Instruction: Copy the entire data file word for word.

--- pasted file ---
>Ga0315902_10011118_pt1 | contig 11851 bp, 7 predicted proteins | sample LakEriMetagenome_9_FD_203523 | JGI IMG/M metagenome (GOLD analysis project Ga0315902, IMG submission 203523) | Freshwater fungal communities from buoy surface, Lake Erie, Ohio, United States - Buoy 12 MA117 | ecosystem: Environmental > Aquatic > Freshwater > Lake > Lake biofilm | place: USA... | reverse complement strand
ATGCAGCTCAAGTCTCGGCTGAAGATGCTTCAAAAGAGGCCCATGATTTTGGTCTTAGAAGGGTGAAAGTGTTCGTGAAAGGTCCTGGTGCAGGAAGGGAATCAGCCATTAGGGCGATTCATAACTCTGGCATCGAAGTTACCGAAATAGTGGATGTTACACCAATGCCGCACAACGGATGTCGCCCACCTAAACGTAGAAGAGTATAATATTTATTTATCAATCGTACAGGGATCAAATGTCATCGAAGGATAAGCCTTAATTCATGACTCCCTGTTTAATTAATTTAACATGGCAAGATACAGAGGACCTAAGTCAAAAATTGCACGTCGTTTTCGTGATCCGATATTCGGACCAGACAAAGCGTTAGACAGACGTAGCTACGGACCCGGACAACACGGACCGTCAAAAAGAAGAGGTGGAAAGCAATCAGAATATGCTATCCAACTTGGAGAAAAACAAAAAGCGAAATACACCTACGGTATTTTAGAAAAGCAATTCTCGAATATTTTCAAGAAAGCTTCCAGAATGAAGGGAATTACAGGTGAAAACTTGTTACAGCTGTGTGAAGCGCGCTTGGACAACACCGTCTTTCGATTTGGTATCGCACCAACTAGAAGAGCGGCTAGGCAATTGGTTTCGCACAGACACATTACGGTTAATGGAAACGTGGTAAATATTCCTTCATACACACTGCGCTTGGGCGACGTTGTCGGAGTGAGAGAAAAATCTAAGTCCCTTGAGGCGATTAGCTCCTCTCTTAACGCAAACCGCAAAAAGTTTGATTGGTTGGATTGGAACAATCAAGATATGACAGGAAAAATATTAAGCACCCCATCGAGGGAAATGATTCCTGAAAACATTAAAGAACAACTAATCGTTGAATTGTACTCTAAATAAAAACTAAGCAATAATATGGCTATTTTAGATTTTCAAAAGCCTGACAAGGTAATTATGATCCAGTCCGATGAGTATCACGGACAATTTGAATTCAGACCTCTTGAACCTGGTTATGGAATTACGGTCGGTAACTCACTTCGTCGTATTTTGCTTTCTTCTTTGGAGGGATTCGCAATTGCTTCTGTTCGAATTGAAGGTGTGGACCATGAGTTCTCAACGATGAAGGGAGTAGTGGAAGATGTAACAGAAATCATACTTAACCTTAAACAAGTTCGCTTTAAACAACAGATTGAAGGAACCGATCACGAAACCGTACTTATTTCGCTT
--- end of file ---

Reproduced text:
>Ga0315902_10011118_pt1 | contig 11851 bp, 7 predicted proteins | sample LakEriMetagenome_9_FD_203523 | JGI IMG/M metagenome (GOLD analysis project Ga0315902, IMG submission 203523) | Freshwater fungal communities from buoy surface, Lake Erie, Ohio, United States - Buoy 12 MA117 | ecosystem: Environmental > Aquatic > Freshwater > Lake > Lake biofilm | place: USA... | reverse complement strand
ATGCAGCTCAAGTCTCGGCTGAAGATGCTTCAAAAGAGGCCCATGATTTTGGTCTTAGAAGGGTGAAAGTGTTCGTGAAAGGTCCTGGTGCAGGAAGGGAATCAGCCATTAGGGCGATTCATAACTCTGGCATCGAAGTTACCGAAATAGTGGATGTTACACCAATGCCGCACAACGGATGTCGCCCACCTAAACGTAGAAGAGTATAATATTTATTTATCAATCGTACAGGGATCAAATGTCATCGAAGGATAAGCCTTAATTCATGACTCCCTGTTTAATTAATTTAACATGGCAAGATACAGAGGACCTAAGTCAAAAATTGCACGTCGTTTTCGTGATCCGATATTCGGACCAGACAAAGCGTTAGACAGACGTAGCTACGGACCCGGACAACACGGACCGTCAAAAAGAAGAGGTGGAAAGCAATCAGAATATGCTATCCAACTTGGAGAAAAACAAAAAGCGAAATACACCTACGGTATTTTAGAAAAGCAATTCTCGAATATTTTCAAGAAAGCTTCCAGAATGAAGGGAATTACAGGTGAAAACTTGTTACAGCTGTGTGAAGCGCGCTTGGACAACACCGTCTTTCGATTTGGTATCGCACCAACTAGAAGAGCGGCTAGGCAATTGGTTTCGCACAGACACATTACGGTTAATGGAAACGTGGTAAATATTCCTTCATACACACTGCGCTTGGGCGACGTTGTCGGAGTGAGAGAAAAATCTAAGTCCCTTGAGGCGATTAGCTCCTCTCTTAACGCAAACCGCAAAAAGTTTGATTGGTTGGATTGGAACAATCAAGATATGACAGGAAAAATATTAAGCACCCCATCGAGGGAAATGATTCCTGAAAACATTAAAGAACAACTAATCGTTGAATTGTACTCTAAATAAAAACTAAGCAATAATATGGCTATTTTAGATTTTCAAAAGCCTGACAAGGTAATTATGATCCAGTCCGATGAGTATCACGGACAATTTGAATTCAGACCTCTTGAACCTGGTTATGGAATTACGGTCGGTAACTCACTTCGTCGTATTTTGCTTTCTTCTTTGGAGGGATTCGCAATTGCTTCTGTTCGAATTGAAGGTGTGGACCATGAGTTCTCAACGATGAAGGGAGTAGTGGAAGATGTAACAGAAATCATACTTAACCTTAAACAAGTTCGCTTTAAACAACAGATTGAAGGAACCGATCACGAAACCGTACTTATTTCGCTT